The meeting, run in a disciplined, structured way, followed a crisp agenda with norms and a timeline of discussion items. The group worked through issues like how to teach a particular English standard. They also made use of data charts on the wall, data binders and outlines showing what the state expects the students to know in a subject like fifth-grade reading.
Stewart and Mitchell would interject with questions or comments about how best to work with particular students. The group engaged in talks about “unpacking questions” on a state exam so students could better understand them. They concentrated on what stood in the way of particular students progressing in a subject: Was it a conceptual problem or a procedural one? As one example, they spent time thinking about strategies that could help a student who got only 45 percent of questions right on the mock state English exam.
Some may say this aggressive monitoring is simply “teaching to the test.” But understanding the state’s expectations and tearing apart questions to make sure students know the content helps them to truly learn a subject. Some children do suffer from real test anxiety, and supports are available to help them. And some students are made anxious about tests by the words and actions of the adults around them. The educators around this table agreed, however, that exams are a teaching tool for all students.
The group also emphasized that learning starts with building readers. That requires spending classroom time learning how to read fiction and nonfiction books. “Then, they understand the questions,” Mitchell said. “We are trying to build the habits of great readers.”
Some critics contend that a robust focus on data takes time away from the fundamentals of education, such as teaching a child how to enjoy reading. But the ACE model shows that data-informed instruction need not be at war with the fundamentals. Instead, it helps to make sure that students and teachers receive the supports they need.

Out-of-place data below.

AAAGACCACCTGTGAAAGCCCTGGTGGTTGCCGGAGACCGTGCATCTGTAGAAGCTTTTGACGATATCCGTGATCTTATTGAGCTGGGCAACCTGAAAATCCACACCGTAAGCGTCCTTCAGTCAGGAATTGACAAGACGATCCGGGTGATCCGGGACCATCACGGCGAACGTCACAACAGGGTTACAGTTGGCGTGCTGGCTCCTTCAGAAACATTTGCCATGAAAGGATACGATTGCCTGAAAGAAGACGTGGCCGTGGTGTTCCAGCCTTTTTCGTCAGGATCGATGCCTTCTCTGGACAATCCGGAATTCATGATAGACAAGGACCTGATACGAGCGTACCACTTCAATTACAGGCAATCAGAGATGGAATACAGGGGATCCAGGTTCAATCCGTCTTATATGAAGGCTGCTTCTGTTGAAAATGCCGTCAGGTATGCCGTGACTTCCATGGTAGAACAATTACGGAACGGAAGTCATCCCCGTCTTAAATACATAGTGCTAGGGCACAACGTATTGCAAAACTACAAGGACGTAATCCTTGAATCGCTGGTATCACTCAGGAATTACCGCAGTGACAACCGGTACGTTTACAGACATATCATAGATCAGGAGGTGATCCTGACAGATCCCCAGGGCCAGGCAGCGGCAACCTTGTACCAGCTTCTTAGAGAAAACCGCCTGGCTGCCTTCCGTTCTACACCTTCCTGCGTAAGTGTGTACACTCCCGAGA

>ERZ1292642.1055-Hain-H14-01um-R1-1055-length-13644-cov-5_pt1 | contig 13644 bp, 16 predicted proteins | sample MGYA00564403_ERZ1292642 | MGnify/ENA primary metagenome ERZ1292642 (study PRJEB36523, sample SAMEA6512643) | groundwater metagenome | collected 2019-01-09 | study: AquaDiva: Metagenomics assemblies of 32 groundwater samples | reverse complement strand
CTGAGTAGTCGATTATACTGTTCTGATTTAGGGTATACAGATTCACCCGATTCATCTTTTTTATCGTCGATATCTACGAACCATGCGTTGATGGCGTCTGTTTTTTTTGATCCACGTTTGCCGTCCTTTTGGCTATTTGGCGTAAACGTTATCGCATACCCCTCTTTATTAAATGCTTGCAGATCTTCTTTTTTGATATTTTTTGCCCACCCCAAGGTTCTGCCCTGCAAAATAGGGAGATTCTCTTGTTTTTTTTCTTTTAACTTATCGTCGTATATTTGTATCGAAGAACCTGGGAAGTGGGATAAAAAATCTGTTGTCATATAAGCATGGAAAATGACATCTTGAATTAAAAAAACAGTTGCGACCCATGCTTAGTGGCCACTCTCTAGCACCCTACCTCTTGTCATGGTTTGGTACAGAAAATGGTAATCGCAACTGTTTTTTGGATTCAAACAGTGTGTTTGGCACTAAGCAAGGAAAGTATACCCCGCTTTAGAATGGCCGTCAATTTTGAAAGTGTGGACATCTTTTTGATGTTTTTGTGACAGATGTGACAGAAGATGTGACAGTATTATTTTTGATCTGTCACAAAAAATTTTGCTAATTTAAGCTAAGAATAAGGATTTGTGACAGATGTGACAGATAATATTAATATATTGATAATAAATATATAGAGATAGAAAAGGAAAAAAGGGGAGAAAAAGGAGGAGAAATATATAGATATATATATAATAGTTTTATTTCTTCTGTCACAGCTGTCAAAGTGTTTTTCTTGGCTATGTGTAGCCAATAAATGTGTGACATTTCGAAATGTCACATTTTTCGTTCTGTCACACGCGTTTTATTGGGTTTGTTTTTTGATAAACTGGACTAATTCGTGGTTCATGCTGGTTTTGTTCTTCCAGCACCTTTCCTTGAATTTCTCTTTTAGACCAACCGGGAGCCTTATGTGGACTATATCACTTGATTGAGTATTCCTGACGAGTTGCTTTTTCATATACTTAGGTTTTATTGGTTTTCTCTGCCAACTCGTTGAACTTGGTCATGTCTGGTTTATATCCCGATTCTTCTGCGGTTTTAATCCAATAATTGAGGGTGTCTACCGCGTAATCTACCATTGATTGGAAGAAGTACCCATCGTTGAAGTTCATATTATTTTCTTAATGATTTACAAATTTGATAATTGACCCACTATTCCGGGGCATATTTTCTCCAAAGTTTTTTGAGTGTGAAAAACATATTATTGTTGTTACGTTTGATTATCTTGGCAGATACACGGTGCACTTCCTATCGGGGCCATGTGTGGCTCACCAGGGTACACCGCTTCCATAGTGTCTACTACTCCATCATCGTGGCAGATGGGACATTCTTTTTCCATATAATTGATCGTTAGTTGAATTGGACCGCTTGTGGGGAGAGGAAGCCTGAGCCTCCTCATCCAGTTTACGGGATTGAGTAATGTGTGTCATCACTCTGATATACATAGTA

To be sure, an intense concentration on data does reshape how some teachers approach their craft. Jose Lara is a sixth-year first-grade teacher at MLK whom Stewart asked to stay on at the school when it became an ACE campus. He conceded that the strategy takes a lot of work and requires adapting to a use of so much information at a fast pace. “We didn’t go deeply into data before,” he noted as his first-grade class worked on an assignment one morning. But Lara said the data focus “works wonders.”
Indeed, results at his school have been encouraging. An impressive 90.3 percent of MLK’s fifth-graders passed the state’s reading exam at the end of the 2018-19 school year. That represented a 20.7 percent increase from the scores of fifth graders on the 2017-18 reading exam. Similarly, 83.3 percent of fifth-graders passed the state’s math exam, which was up from 60 percent the year before.
In the fourth grade, 58.6 percent passed the state’s reading exam and 60 percent passed the math test. Those numbers are not as impressive as the fifth-grade scores, but they were up from 38.5 percent in each subject in the 2017-18 school year.
Scores went up in the third grade, too. In reading, 70.9 percent of third-graders passed the exam. In math, 74.1 percent passed the state exam. A significant percentage of students are not passing in those critical subjects, but those numbers are still up by 10 percent and 23.4 percent, respectively, after only one year in the ACE program.
In fact, in every subject and every grade, students as a whole made double-digit gains. The only sub-population not experiencing any kind of growth were fourth-grade special education students.
The MLK Learning Center earned a B from the Texas Education Agency for its 2018-19 results — up from a D in the previous school year.
Fort Worth’s model
Many of these data-driven strategies are at work as well in the Fort Worth Independent School District. The district adopted a version of ACE in the 2017-18 school year, calling its model the Leadership Academy Program. Priscila Dilley heads the network, which is a partnership between FWISD and Texas Wesleyan University in Fort Worth. (FWISD is one of the districts participating in the George W. Bush Institute’s School Leadership District Cohort research project, which is focused on principal talent management and implementation.)
At Como Elementary Leadership Academy, formerly a traditional elementary that long served a historically black neighborhood, Valencia Rhines leads a 440-student campus that is one of five in the district’s Leadership Academy Program.